You’ll be hard-pressed to find someone who doesn’t love potatoes. There are just so many ways you can have them! Mashed, boiled, roasted, fried, steamed, and stewed are just some of the ways you can enjoy the carbohydrate-packed potato. They’re awesome sources of fiber and potassium if they’re cooked the right way, so don’t let anyone tell you that potatoes aren’t good for you!
Potatoes are very hardy and versatile and can be found almost anywhere in the world, though mostly in the Western hemisphere. Let’s take a look at how people across the globe cook their potatoes.
Poutine is a dish that originated in the French-Canadian region of Quebec. It was initially met with disdain and was even used to stigmatize the people who lived there because it was perceived as a drunk man’s food. Nowadays, however, the dish has absolutely boomed in popularity, and some would even regard it as the national dish of Canada!
After all, who can resist that delectable taste of crunchy French fries smothered in gravy and topped with squeaky cheese curds?
Source: Seasons and Suppers
Cottage Pie (United Kingdom)
Cottage pie is a British classic. It’s essentially a casserole—on the bottom, you have a hearty mixture of ground beef, carrots, celery, and different herbs and spices. Then, it’s topped with a thick layer of buttery mashed potatoes that positively melts in the mouth. From the description alone, you can see why almost every pub in the United Kingdom has it on its menu!
Source: The Wholesome Dish
Braendende Kaerlighed (Denmark)
Braendende kaerlighed is translated to English as the Danish Burning Love. Nobody really knows why it’s named that way, so feel free to make your assumptions about it. Is it because the dish is traditionally served piping hot? Is it because it was cooked by the rural, poor regions of Denmark to feed their families despite their financial instabilities? Or is it just because mashed potatoes, crunchy bacon, and caramelized onion altogether are just that dang good?
Pasta and potatoes all in one? What’s not to love?
It’s hard to believe that these chewy potato tidbits are made by the simple combination of potato, flour, and egg. The recipe starts by boiling your potatoes until they’re fork-tender and mashing them until they’re completely smooth. Then, you add your flour and your eggs to form a soft dough. Divide the dough into tiny pieces before dropping them again into boiling water.
Serve with your favorite pasta sauce and a sprinkling of cheese and enjoy!
Source: My Recipes
Saag Aloo (India)
India is known for its wide array of tasty, vegetarian dishes, and saag aloo is just one of them. It’s first made by cooking spinach, onions, garlic, coriander, ginger, cumin, chili, and turmeric to form a sort of stew. Then, you finish things off by adding cubed potatoes to let them soak up the remaining juices.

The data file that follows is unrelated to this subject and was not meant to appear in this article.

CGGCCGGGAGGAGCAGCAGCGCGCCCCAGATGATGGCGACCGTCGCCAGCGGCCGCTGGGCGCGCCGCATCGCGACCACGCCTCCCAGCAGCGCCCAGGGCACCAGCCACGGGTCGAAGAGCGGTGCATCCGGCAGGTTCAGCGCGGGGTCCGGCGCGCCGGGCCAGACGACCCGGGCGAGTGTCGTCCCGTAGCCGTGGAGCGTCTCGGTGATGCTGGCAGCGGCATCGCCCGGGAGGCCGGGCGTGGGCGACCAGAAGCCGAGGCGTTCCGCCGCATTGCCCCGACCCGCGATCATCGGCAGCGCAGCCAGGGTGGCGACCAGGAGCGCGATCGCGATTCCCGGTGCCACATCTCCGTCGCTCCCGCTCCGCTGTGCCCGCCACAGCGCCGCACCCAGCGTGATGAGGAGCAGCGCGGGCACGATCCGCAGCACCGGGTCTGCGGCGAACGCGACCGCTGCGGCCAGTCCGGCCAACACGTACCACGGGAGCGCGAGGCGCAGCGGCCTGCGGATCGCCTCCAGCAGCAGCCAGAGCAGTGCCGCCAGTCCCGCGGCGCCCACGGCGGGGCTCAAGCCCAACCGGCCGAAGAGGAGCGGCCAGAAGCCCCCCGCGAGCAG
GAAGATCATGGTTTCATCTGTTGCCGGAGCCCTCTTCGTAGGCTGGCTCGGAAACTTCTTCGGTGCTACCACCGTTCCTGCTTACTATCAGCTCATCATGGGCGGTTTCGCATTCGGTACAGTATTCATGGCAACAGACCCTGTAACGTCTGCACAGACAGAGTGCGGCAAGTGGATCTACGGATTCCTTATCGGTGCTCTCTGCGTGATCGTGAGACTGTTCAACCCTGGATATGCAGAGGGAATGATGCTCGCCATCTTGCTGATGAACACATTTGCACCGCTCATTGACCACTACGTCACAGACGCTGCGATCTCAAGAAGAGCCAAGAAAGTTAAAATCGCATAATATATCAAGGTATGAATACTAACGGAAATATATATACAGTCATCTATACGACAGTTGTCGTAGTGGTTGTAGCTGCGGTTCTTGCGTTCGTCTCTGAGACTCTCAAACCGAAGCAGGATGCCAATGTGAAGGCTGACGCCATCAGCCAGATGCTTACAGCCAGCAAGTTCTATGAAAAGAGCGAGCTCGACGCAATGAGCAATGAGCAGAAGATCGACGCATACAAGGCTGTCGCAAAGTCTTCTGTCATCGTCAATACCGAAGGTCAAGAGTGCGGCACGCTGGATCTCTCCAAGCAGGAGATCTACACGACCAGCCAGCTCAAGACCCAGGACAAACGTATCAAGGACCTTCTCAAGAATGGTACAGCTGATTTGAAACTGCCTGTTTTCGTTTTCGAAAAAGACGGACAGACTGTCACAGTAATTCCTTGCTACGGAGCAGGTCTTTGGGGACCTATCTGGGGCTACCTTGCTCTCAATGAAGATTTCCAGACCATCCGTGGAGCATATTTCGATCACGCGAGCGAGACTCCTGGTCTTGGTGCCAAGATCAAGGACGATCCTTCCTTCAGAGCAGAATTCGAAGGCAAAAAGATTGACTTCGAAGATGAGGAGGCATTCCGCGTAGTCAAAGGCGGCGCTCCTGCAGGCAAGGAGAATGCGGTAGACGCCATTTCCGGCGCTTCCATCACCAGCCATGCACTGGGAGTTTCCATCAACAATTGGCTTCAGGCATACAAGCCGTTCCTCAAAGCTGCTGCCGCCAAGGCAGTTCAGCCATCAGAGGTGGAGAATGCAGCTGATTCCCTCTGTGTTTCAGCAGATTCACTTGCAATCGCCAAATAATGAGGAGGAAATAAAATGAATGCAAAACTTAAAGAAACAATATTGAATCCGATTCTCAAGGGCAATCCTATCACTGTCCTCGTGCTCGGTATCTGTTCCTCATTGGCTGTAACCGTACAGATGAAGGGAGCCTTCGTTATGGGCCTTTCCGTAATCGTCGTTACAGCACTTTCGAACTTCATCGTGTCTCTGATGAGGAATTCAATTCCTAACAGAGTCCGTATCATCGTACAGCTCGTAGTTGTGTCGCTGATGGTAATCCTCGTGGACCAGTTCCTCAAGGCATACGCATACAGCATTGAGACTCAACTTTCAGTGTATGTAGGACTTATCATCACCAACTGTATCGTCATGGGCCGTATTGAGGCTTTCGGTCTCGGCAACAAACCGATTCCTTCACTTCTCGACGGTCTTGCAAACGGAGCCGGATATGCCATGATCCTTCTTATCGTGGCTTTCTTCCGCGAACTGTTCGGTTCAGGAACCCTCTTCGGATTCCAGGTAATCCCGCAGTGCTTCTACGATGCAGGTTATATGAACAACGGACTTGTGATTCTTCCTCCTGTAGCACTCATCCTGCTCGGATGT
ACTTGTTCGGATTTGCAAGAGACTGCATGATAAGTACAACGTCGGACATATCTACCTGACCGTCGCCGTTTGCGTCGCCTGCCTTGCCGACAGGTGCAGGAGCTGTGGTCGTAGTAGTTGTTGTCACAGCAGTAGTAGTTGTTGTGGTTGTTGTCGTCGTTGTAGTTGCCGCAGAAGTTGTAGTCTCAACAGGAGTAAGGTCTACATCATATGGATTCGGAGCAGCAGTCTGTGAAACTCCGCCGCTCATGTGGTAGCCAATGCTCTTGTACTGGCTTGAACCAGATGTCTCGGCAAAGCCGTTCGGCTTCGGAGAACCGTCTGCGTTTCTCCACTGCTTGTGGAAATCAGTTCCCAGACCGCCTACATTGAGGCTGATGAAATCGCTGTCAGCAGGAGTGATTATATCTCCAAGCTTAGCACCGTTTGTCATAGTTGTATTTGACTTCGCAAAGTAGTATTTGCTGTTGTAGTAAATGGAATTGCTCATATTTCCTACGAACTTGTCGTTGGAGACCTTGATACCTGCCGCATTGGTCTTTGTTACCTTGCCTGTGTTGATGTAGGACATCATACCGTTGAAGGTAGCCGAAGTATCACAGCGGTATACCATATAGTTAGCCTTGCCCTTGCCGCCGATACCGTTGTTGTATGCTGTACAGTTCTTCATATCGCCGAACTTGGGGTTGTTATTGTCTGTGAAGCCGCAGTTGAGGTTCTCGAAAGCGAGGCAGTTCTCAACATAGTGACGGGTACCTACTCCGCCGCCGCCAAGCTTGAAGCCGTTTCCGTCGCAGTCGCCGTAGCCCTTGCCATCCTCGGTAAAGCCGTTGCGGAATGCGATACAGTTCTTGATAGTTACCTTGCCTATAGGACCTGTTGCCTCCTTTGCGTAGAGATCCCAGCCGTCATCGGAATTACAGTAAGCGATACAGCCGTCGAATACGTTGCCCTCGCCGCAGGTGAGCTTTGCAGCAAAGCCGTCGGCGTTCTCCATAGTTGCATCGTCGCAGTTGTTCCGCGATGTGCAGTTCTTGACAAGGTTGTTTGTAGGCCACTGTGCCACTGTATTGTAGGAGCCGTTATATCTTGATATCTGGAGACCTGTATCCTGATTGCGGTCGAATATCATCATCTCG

Serve it on top of rice or chapati.
Source: Food Over 50
Bolani is a savory flatbread from Afghanistan. While it’s usually stuffed with potatoes, cilantro, and bell peppers, it can also be filled with other ingredients like pumpkin, lentils, and chives depending on your preference. It is typically dipped in a green chutney made of parsley, cilantro, garlic, vinegar, and more peppers.
Source: Scrambled Chefs
Causa Rellena (Peru)
As you can tell by the picture, causa rellena is a pretty insane-looking potato salad arranged into colorful layers. It has a mashed potato layer seasoned with lime juice and olive oil, and a tuna salad layer made with mayonnaise, red onion, and mashed avocado. The result is a dish that’s not only easy on the eyes but filling for the tummy.
Source: Second Harvest Food Bank
Asian cuisines aren’t the only masters of dumplings, you know! Poland can give gyoza, xiao long bao, wontons, and shumai a run for their money with their boiled dumplings.
Pierogi is made by forming a dough out of flour, salt, sour cream, eggs, and room-temperature butter. Once the dough is nice and formed, you cut out circular shapes that are big enough for one teaspoon of filling, which is usually cheesy mashed potatoes. Fold it over and crimp with your fingers before dropping them into salted, boiling water.
Serve with another healthy dollop of sour cream!
Source: New York Times
Gamja-Jeon (South Korea)
Everybody loves pancakes. It’s a breakfast staple that’s loved by people of all ages.
Now, what if I told you that there was such a thing as pancakes made entirely out of potatoes?
Gamja-jeon is a Korean pancake that’s made with potatoes, onions, and green chilis. To make it, you simply have to blend the potatoes until they’re nice and smooth before adding in your onions and chili. Scoop out the potato mixture into a pan with hot oil then flip it over once one side is done.
Koreans say that gamja-jeon is perfect for rainy days. The sizzling sounds of the pancake remind them of pattering rain, and the carbohydrates give them the strength to stay happy and energetic despite the gloomy weather. So, why not try it out for yourself the next time it rains?
Curry Potatoes (Uganda)
Last but not least on this list is spicy curry potatoes from Uganda. It’s an amazing side dish that goes very well with meats and stews as it adds a kick of spice with every mouthful.
The premise of this dish is simple. Sautee onions and garlic then season with tons of spices like turmeric, cayenne pepper, cinnamon, and coriander. Then, add in tomato paste and lemon juice and let it simmer for a bit before adding your potatoes. Stir to coat the potatoes evenly then cover them with water. And that’s it!
Source: Demand Africa